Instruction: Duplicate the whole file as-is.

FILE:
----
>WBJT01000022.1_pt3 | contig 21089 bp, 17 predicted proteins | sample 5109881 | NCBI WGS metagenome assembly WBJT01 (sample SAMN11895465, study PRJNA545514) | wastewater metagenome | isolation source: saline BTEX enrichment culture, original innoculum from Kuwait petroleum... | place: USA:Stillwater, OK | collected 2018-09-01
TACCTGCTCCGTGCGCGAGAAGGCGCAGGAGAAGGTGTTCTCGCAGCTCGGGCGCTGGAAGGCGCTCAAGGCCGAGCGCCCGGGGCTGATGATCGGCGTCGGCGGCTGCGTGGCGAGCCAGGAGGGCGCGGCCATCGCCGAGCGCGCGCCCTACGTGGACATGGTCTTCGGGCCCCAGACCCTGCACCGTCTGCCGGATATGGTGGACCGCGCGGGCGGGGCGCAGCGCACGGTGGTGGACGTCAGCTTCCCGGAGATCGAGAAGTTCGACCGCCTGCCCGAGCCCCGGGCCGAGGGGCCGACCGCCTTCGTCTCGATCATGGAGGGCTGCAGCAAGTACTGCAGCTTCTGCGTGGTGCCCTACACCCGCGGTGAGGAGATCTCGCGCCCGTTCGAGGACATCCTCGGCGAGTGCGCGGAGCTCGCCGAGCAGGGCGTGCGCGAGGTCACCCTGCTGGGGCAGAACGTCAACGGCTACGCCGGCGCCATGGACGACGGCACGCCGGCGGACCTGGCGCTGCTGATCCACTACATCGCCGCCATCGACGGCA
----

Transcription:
>WBJT01000022.1_pt3 | contig 21089 bp, 17 predicted proteins | sample 5109881 | NCBI WGS metagenome assembly WBJT01 (sample SAMN11895465, study PRJNA545514) | wastewater metagenome | isolation source: saline BTEX enrichment culture, original innoculum from Kuwait petroleum... | place: USA:Stillwater, OK | collected 2018-09-01
TACCTGCTCCGTGCGCGAGAAGGCGCAGGAGAAGGTGTTCTCGCAGCTCGGGCGCTGGAAGGCGCTCAAGGCCGAGCGCCCGGGGCTGATGATCGGCGTCGGCGGCTGCGTGGCGAGCCAGGAGGGCGCGGCCATCGCCGAGCGCGCGCCCTACGTGGACATGGTCTTCGGGCCCCAGACCCTGCACCGTCTGCCGGATATGGTGGACCGCGCGGGCGGGGCGCAGCGCACGGTGGTGGACGTCAGCTTCCCGGAGATCGAGAAGTTCGACCGCCTGCCCGAGCCCCGGGCCGAGGGGCCGACCGCCTTCGTCTCGATCATGGAGGGCTGCAGCAAGTACTGCAGCTTCTGCGTGGTGCCCTACACCCGCGGTGAGGAGATCTCGCGCCCGTTCGAGGACATCCTCGGCGAGTGCGCGGAGCTCGCCGAGCAGGGCGTGCGCGAGGTCACCCTGCTGGGGCAGAACGTCAACGGCTACGCCGGCGCCATGGACGACGGCACGCCGGCGGACCTGGCGCTGCTGATCCACTACATCGCCGCCATCGACGGCA